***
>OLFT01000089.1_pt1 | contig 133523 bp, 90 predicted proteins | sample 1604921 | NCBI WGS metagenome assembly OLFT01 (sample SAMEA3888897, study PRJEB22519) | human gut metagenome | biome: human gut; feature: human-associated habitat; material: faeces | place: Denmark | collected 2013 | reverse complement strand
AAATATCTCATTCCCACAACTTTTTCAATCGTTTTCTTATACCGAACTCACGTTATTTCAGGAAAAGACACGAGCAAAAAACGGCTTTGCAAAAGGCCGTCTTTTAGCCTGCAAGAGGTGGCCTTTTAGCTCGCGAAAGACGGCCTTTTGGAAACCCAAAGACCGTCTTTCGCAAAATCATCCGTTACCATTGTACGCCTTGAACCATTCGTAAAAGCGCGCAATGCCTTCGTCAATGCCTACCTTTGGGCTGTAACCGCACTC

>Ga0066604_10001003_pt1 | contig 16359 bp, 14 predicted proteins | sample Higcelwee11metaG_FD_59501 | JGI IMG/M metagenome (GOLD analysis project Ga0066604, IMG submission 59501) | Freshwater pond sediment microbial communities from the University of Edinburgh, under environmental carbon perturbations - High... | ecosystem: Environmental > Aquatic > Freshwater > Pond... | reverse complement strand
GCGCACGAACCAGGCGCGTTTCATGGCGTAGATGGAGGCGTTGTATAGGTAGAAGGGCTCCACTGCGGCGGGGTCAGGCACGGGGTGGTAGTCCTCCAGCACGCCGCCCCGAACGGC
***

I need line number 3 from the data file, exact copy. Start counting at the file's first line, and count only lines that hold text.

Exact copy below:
>Ga0066604_10001003_pt1 | contig 16359 bp, 14 predicted proteins | sample Higcelwee11metaG_FD_59501 | JGI IMG/M metagenome (GOLD analysis project Ga0066604, IMG submission 59501) | Freshwater pond sediment microbial communities from the University of Edinburgh, under environmental carbon perturbations - High... | ecosystem: Environmental > Aquatic > Freshwater > Pond... | reverse complement strand